As we age, we will unavoidably experience the loss of people we are close to; friends; family members. Sometimes we put off thinking about and preparing for the death of a loved one as if to prepare for the inevitable event might hasten it. We hear the words “hospice care” and we want to shut it out. Our fear of morbidity may prevent us from being present and in the moment with our loved one.
The saddest thing is to allow fear of death to disturb the quality of life.
Hospice is more about the quality of life than it is about death. End of life care is an important part of long-term care.
There are a few things that you should not be worried about when it comes to hospice care.
- It doesn’t mean you’ve given up. It means you’ve made a choice for your loved one to have as little pain and as much comfort as possible in their final days.
- Hospice is not a place you go to die. In fact, it’s not a place at all. Hospice is a philosophy of caring; it is something you receive.
- Hospice care is covered by insurance. You continue to have medical coverage even though the focus has shifted from cure to comfort.
- Hospice provides medical and spiritual support to patients and families of those with a life-limiting illness.
- Hospice care can be provided in the home, a hospice facility, nursing home, or assisted living facility.
- Research suggests that persons in hospice care may live 29 to 60 days longer than without it.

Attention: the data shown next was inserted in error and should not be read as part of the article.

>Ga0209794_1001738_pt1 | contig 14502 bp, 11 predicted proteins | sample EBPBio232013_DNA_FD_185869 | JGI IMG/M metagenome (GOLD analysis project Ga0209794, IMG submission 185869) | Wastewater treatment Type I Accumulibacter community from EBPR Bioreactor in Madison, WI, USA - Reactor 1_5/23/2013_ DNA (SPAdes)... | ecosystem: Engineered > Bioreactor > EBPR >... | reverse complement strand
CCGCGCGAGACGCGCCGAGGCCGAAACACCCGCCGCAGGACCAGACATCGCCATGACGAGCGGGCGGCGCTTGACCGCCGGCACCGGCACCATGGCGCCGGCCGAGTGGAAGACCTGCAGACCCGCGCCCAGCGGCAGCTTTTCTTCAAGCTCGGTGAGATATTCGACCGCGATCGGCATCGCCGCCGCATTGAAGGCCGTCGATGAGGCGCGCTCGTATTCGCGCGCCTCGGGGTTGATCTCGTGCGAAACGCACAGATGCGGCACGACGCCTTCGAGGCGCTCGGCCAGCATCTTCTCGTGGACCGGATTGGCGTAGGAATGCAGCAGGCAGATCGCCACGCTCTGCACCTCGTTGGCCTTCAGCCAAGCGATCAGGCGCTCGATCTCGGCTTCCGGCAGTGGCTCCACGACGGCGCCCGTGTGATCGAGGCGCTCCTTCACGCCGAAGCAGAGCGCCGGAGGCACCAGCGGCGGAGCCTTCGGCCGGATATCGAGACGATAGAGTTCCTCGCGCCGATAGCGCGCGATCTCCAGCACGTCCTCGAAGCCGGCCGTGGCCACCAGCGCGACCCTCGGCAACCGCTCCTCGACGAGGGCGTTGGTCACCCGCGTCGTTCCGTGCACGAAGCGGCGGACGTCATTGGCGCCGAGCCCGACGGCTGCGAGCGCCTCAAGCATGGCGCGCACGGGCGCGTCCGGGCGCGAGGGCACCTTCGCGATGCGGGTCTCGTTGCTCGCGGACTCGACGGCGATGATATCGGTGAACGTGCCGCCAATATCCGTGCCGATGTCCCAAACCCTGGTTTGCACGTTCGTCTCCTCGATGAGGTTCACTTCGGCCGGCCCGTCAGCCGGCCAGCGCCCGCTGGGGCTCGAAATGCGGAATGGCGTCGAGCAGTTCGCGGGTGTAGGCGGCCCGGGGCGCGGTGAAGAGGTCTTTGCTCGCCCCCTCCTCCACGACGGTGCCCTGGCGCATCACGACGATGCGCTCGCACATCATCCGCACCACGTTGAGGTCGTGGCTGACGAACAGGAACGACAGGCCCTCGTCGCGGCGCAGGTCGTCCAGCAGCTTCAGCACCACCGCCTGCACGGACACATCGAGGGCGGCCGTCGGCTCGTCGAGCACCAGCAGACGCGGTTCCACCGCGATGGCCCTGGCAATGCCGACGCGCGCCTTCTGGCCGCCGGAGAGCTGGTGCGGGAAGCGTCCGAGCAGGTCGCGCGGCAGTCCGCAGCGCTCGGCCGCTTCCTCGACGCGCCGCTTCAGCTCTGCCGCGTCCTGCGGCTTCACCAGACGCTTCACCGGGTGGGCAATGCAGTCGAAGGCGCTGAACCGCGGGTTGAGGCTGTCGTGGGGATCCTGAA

Here are a few ways that you can contribute to the comfort of your loved one while remaining present with them.
- Provide hand massages and apply lotion to drying skin and balm to lips
- Play their favorite music softly in the background
- Share your favorite stories about your times with them; don’t be afraid to laugh at the good times
- Provide a blanket or cover appropriate to the temperature – keep texture in mind, be sure it is of a soft, soothing texture.
- And don’t underestimate the power of silence, just sit and be with them.
“What I saw happen with the hospice care folks encouraged me and encouraged Don to reminisce a great deal, and to talk about the life that he had lived, the life that I was yet to live, and there was always a sense of celebration in that-it was the craziest thing.” (From Beresford, The Hospice Handbook, pp. 107-108.)
Articles referred to in writing this blog:
Four things you should know about hospice
Ten facts about hospice care you may not know
National Institute on Aging: Providing Comfort at the End of Life